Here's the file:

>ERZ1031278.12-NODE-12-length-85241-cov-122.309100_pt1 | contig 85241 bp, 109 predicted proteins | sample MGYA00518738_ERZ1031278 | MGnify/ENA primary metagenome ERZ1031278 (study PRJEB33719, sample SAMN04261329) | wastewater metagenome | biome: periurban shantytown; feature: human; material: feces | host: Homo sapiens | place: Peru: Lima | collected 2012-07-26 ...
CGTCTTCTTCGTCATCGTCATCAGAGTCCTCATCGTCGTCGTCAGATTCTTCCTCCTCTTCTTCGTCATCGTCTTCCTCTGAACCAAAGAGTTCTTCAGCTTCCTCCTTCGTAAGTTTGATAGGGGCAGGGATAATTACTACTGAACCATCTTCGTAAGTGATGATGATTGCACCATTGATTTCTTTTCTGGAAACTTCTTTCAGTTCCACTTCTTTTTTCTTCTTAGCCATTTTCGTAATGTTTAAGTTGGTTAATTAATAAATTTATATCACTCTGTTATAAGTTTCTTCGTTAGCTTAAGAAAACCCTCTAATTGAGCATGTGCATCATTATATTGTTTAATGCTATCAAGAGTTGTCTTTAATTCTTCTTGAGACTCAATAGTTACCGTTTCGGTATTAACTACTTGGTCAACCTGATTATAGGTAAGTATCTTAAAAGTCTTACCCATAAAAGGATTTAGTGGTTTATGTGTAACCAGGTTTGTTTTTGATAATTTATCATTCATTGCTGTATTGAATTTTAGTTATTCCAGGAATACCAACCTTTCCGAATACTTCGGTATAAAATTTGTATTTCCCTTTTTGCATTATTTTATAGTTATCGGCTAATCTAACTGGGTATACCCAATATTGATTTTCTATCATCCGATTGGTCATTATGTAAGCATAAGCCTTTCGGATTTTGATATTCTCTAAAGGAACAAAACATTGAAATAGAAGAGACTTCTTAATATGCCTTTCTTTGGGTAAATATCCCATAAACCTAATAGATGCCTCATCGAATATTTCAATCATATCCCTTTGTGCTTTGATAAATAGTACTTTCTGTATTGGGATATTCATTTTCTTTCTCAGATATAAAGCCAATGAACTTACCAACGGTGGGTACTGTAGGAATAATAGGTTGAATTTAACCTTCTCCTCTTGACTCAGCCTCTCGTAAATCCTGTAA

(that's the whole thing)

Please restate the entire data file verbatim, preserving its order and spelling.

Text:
>ERZ1031278.12-NODE-12-length-85241-cov-122.309100_pt1 | contig 85241 bp, 109 predicted proteins | sample MGYA00518738_ERZ1031278 | MGnify/ENA primary metagenome ERZ1031278 (study PRJEB33719, sample SAMN04261329) | wastewater metagenome | biome: periurban shantytown; feature: human; material: feces | host: Homo sapiens | place: Peru: Lima | collected 2012-07-26 ...
CGTCTTCTTCGTCATCGTCATCAGAGTCCTCATCGTCGTCGTCAGATTCTTCCTCCTCTTCTTCGTCATCGTCTTCCTCTGAACCAAAGAGTTCTTCAGCTTCCTCCTTCGTAAGTTTGATAGGGGCAGGGATAATTACTACTGAACCATCTTCGTAAGTGATGATGATTGCACCATTGATTTCTTTTCTGGAAACTTCTTTCAGTTCCACTTCTTTTTTCTTCTTAGCCATTTTCGTAATGTTTAAGTTGGTTAATTAATAAATTTATATCACTCTGTTATAAGTTTCTTCGTTAGCTTAAGAAAACCCTCTAATTGAGCATGTGCATCATTATATTGTTTAATGCTATCAAGAGTTGTCTTTAATTCTTCTTGAGACTCAATAGTTACCGTTTCGGTATTAACTACTTGGTCAACCTGATTATAGGTAAGTATCTTAAAAGTCTTACCCATAAAAGGATTTAGTGGTTTATGTGTAACCAGGTTTGTTTTTGATAATTTATCATTCATTGCTGTATTGAATTTTAGTTATTCCAGGAATACCAACCTTTCCGAATACTTCGGTATAAAATTTGTATTTCCCTTTTTGCATTATTTTATAGTTATCGGCTAATCTAACTGGGTATACCCAATATTGATTTTCTATCATCCGATTGGTCATTATGTAAGCATAAGCCTTTCGGATTTTGATATTCTCTAAAGGAACAAAACATTGAAATAGAAGAGACTTCTTAATATGCCTTTCTTTGGGTAAATATCCCATAAACCTAATAGATGCCTCATCGAATATTTCAATCATATCCCTTTGTGCTTTGATAAATAGTACTTTCTGTATTGGGATATTCATTTTCTTTCTCAGATATAAAGCCAATGAACTTACCAACGGTGGGTACTGTAGGAATAATAGGTTGAATTTAACCTTCTCCTCTTGACTCAGCCTCTCGTAAATCCTGTAA